Nevertheless, one last factor should be mentioned: the proliferation of low-cost air travel (Ryanair is one of the main players behind this reality and its consequences) not only multiplies accesses with a basically European-wide coverage, increasing, in turn, the entry points, but also distorts the perception of urban and metropolitan organisation. For example, choosing Girona Airport as the main airport to link Barcelona to the rest of Europe, or Treviso to connect Venice, eventually expands the perception of space. Girona is regarded as part of Barcelona, and Treviso as part of Venice (in one sense, beyond their material nature, Barcelona and Venice, in our example, are abstractions; they do not conform a defined area). The Ryanair flight timetables refer to Venice-Treviso or Barcelona-Girona, as if they were the same thing, fuelling that perception, or, to put it more accurately, giving both cities a broader territorial unity (metropolis).
Is this a misconception? We might say that it is not. Besides administrative links, beyond the lack of understanding of politicians and possible identity emergencies in the population of each place, what appears to be occurring at present is the (perhaps unconscious) acknowledgement of the new regional metropolis, particularly in Europe. The regional metropolis (which may have other names, such as the “city of cities”, “metropolitan archipelago”, etc.), whenever it “designates a city” (Barcelona), defines and delineates a more extensive area connected by functional, economic, social and cultural relationships. There is a great central city, from which it takes its name, but the fact is that it conforms to a new reality that connects different entities, different functions and diverse populations. It is not a compact whole, but an articulated reality that gives itself, so to speak, to an extensive area. This new organisation of space may be termed European metropolis, where European does not have the meaning of a place attribute, but rather as a species (specific organisational form, relationship functions, establishment of the population, etc.). It is a recent change that corresponds to a particular form of urban gigantism that seems to prevail in the international arena, taking advantage of the large European urban fabric.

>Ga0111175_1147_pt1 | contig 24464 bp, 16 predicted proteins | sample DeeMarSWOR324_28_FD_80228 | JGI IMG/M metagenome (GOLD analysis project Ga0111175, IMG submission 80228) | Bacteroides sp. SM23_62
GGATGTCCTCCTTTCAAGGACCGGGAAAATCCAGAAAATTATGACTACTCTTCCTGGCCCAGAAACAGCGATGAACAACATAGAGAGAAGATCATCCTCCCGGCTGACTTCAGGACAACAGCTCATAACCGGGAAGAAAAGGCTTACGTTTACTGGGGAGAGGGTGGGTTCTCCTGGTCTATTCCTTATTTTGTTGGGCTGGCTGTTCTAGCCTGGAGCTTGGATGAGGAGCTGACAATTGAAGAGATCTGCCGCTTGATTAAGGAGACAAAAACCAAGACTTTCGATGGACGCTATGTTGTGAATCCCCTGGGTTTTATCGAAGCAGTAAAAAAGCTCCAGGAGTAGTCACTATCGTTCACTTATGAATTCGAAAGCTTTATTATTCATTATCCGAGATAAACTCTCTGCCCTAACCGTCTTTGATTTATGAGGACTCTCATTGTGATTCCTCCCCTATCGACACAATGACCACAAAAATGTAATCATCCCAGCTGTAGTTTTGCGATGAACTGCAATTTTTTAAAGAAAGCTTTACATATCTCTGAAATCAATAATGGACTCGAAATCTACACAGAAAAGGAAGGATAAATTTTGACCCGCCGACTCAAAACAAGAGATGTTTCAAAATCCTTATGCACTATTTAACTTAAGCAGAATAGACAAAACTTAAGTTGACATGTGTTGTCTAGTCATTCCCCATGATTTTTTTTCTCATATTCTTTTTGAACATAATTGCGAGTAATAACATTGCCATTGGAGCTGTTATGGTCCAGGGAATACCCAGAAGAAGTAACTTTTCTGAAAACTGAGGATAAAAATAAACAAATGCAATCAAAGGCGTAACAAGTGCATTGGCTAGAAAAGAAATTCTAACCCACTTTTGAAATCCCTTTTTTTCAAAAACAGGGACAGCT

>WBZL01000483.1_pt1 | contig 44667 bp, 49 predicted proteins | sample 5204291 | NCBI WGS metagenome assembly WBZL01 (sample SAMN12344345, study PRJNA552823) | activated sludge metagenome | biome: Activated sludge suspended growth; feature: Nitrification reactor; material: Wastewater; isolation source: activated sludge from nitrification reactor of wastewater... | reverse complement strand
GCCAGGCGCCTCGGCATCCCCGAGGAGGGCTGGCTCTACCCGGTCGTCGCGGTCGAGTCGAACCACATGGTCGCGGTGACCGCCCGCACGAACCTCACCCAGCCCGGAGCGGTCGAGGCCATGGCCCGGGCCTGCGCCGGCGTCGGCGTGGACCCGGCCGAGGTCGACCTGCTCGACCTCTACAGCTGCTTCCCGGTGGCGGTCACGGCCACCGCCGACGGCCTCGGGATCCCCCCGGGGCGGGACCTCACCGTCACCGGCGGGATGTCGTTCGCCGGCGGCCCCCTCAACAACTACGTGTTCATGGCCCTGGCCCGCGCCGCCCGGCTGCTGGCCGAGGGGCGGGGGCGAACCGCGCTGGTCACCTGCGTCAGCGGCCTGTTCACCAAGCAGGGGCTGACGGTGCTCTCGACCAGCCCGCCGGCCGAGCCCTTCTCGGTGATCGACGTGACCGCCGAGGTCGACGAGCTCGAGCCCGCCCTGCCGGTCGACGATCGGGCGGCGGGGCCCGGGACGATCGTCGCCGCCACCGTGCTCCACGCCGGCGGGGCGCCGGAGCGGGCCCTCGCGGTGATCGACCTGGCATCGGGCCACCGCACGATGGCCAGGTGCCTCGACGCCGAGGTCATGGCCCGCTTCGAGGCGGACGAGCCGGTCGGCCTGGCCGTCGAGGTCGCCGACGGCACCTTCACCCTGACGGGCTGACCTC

Barcelona is perhaps one of the best examples of this transformation in spatial organisation. The metropolitan city of Barcelona (in this case let us forget its political and administrative problems) has lost its status as a metropolitan area to take on that of a European-type Barcelona metropolis (or, as Oriol Nel·lo would say, a “city of cities”).
A “metropolitan city” is characterised by a strong hierarchy, which places the main city at the top of the hierarchical pyramid and all the other nuclei as dependent parts of it. Because “everything” (figuratively speaking) is to be found in this apical city: the best services, the best cultural centres, the best schools, public government agencies, financial and communications centres, etc. Agglomeration has shaped this phenomenon of the accumulation of functions, capital and population, often in a “limited” space with a pendulum-like population flow and a one-way goods flow.